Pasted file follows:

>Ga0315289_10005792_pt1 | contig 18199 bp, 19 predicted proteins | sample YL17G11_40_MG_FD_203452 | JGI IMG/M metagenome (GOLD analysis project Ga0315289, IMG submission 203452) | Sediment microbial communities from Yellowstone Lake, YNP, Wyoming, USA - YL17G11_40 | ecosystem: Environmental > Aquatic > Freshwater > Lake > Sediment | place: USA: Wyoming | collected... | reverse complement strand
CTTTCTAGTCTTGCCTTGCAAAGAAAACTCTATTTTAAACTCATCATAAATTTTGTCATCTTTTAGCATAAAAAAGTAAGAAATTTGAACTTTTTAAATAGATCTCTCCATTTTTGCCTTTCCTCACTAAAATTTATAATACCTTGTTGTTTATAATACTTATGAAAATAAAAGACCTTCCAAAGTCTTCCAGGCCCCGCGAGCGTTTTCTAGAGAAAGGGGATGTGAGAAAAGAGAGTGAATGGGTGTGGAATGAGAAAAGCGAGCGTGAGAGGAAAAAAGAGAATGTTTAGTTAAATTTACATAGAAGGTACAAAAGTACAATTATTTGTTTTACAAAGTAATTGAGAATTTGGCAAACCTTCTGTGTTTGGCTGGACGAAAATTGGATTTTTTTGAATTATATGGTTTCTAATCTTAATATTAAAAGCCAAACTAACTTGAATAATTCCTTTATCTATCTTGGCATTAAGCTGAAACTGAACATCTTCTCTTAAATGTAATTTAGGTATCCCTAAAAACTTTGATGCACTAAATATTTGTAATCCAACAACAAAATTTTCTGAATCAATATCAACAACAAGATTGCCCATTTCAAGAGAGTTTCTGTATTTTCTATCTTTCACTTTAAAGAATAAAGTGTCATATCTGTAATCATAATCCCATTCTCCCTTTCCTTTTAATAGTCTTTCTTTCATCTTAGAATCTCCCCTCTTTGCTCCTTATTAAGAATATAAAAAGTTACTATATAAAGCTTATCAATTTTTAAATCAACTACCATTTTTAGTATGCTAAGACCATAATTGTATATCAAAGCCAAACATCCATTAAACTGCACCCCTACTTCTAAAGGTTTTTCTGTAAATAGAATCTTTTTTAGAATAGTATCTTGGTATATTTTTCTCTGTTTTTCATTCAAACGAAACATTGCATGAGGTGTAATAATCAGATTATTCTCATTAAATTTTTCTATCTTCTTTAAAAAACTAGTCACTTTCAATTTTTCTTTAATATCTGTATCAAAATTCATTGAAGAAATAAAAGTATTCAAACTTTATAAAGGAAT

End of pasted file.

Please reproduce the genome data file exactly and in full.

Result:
>Ga0315289_10005792_pt1 | contig 18199 bp, 19 predicted proteins | sample YL17G11_40_MG_FD_203452 | JGI IMG/M metagenome (GOLD analysis project Ga0315289, IMG submission 203452) | Sediment microbial communities from Yellowstone Lake, YNP, Wyoming, USA - YL17G11_40 | ecosystem: Environmental > Aquatic > Freshwater > Lake > Sediment | place: USA: Wyoming | collected... | reverse complement strand
CTTTCTAGTCTTGCCTTGCAAAGAAAACTCTATTTTAAACTCATCATAAATTTTGTCATCTTTTAGCATAAAAAAGTAAGAAATTTGAACTTTTTAAATAGATCTCTCCATTTTTGCCTTTCCTCACTAAAATTTATAATACCTTGTTGTTTATAATACTTATGAAAATAAAAGACCTTCCAAAGTCTTCCAGGCCCCGCGAGCGTTTTCTAGAGAAAGGGGATGTGAGAAAAGAGAGTGAATGGGTGTGGAATGAGAAAAGCGAGCGTGAGAGGAAAAAAGAGAATGTTTAGTTAAATTTACATAGAAGGTACAAAAGTACAATTATTTGTTTTACAAAGTAATTGAGAATTTGGCAAACCTTCTGTGTTTGGCTGGACGAAAATTGGATTTTTTTGAATTATATGGTTTCTAATCTTAATATTAAAAGCCAAACTAACTTGAATAATTCCTTTATCTATCTTGGCATTAAGCTGAAACTGAACATCTTCTCTTAAATGTAATTTAGGTATCCCTAAAAACTTTGATGCACTAAATATTTGTAATCCAACAACAAAATTTTCTGAATCAATATCAACAACAAGATTGCCCATTTCAAGAGAGTTTCTGTATTTTCTATCTTTCACTTTAAAGAATAAAGTGTCATATCTGTAATCATAATCCCATTCTCCCTTTCCTTTTAATAGTCTTTCTTTCATCTTAGAATCTCCCCTCTTTGCTCCTTATTAAGAATATAAAAAGTTACTATATAAAGCTTATCAATTTTTAAATCAACTACCATTTTTAGTATGCTAAGACCATAATTGTATATCAAAGCCAAACATCCATTAAACTGCACCCCTACTTCTAAAGGTTTTTCTGTAAATAGAATCTTTTTTAGAATAGTATCTTGGTATATTTTTCTCTGTTTTTCATTCAAACGAAACATTGCATGAGGTGTAATAATCAGATTATTCTCATTAAATTTTTCTATCTTCTTTAAAAAACTAGTCACTTTCAATTTTTCTTTAATATCTGTATCAAAATTCATTGAAGAAATAAAAGTATTCAAACTTTATAAAGGAAT